“No, thank you.” is a full sentence.

The real problem of leisure time is how to keep others from using yours.
Arthur Lacey

If you are creative, if you are competent, other people usually want to use your ability for themselves.

Looking back at my life, mostly my college days, I have encountered countless people, strangely, more women than men, who wanted my help.

And yeah, it’s nice to be needed. It provides meaning. But looking back, I also did waste countless hours helping others … nice, but on the cost of achieving my goals. And frankly, a lot of those goals were much, much more important than helping others.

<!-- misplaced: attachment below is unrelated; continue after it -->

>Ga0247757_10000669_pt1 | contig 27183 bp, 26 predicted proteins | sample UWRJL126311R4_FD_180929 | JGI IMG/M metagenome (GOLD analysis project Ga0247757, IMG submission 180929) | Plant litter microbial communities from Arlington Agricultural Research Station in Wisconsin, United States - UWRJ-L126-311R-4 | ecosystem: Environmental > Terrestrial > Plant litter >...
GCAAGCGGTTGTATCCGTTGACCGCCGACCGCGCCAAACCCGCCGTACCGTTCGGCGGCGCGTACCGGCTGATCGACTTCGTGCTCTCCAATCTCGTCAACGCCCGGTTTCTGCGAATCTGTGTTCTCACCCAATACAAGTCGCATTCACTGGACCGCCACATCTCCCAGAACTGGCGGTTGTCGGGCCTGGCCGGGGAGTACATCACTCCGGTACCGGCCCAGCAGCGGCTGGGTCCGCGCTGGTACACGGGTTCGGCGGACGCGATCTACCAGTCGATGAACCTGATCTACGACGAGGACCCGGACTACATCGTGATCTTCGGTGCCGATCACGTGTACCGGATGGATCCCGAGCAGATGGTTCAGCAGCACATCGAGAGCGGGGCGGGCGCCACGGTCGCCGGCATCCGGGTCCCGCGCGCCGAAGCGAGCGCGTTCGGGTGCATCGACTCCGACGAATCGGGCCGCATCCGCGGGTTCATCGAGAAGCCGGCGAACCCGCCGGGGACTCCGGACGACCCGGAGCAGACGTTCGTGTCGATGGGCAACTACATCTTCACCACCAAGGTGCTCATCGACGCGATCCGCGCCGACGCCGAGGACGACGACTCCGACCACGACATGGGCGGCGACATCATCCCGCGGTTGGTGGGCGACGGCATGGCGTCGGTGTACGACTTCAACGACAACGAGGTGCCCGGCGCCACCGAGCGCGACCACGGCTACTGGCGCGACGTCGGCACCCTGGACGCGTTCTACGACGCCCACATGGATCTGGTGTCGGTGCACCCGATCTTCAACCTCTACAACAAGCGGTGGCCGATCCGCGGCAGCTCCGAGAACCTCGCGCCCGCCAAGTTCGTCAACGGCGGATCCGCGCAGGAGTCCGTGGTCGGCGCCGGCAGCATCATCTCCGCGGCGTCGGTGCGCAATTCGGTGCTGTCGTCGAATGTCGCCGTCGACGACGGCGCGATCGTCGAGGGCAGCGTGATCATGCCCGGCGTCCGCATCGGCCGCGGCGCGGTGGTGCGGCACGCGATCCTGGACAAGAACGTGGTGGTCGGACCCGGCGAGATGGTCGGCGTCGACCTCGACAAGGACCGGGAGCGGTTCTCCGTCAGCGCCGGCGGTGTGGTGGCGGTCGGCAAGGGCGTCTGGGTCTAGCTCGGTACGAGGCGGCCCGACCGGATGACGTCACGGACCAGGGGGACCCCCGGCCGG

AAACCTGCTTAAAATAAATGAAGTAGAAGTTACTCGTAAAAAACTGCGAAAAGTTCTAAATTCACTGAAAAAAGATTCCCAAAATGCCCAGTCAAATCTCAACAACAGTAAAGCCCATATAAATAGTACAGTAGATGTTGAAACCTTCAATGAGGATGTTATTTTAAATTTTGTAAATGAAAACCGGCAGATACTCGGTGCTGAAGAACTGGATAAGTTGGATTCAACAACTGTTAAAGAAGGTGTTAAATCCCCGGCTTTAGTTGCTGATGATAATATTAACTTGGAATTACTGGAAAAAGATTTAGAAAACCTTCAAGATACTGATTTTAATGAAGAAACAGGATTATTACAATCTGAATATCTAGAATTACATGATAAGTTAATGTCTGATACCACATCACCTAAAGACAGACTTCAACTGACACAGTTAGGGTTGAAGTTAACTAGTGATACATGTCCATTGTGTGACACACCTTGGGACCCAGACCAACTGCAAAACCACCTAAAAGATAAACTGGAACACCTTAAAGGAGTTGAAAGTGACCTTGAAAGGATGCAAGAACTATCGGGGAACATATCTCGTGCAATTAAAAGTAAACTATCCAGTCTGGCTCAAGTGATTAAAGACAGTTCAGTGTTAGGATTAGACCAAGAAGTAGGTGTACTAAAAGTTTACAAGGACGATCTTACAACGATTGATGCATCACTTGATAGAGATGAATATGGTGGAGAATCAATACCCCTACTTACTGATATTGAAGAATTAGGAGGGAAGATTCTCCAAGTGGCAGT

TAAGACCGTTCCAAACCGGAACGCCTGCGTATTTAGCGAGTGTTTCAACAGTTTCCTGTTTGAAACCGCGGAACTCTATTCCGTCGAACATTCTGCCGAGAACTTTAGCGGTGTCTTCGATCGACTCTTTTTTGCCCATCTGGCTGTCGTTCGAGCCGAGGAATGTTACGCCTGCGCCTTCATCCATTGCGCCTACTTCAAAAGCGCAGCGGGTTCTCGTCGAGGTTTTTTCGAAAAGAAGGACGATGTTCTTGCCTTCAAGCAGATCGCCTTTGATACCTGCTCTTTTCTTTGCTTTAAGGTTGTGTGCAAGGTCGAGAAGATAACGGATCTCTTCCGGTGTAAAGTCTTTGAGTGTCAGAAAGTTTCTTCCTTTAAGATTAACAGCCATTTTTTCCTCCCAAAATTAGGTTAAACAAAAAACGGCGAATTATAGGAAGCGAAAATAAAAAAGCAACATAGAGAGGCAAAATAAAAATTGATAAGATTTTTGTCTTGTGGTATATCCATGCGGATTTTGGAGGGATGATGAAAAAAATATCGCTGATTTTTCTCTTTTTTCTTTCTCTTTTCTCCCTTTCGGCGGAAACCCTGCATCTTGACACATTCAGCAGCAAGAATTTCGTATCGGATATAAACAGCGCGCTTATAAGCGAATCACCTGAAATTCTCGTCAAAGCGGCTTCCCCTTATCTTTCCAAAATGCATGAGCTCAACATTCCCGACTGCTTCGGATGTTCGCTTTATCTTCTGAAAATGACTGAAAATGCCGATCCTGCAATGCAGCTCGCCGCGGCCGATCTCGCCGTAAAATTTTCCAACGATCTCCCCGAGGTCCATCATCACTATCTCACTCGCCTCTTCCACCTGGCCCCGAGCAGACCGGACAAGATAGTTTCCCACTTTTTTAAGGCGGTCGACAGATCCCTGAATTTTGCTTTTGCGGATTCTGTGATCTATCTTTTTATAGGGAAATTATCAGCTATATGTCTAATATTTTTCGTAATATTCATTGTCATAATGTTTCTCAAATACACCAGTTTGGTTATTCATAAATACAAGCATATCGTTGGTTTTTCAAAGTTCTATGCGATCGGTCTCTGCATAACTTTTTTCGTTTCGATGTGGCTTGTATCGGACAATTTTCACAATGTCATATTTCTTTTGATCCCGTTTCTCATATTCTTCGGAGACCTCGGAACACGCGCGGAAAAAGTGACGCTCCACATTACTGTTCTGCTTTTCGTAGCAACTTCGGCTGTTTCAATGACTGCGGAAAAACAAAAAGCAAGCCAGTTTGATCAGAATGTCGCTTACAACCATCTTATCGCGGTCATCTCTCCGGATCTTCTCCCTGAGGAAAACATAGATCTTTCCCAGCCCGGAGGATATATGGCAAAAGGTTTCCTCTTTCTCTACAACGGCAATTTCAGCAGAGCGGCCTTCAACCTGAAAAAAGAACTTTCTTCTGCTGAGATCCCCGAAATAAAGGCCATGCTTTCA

Which is why I am a huge fan of tables like those in Chase et al. (2012) “Time Management Strategies for Research Productivity” of how to say no. And why I think that the two most important sentences you have to know in interacting with others are “What’s in it for me?” which you ask to yourself and “No, thank you.” which you reply to a request (if you don’t like the answer to the first sentence).

After all, you should be thankful if people ask you for help, they consider you as useful. But exactly for that reason you are able to thank them for their request and reject it … to use that time for something even more useful.

Because if you are that useful, you are worth it to use that time for your projects.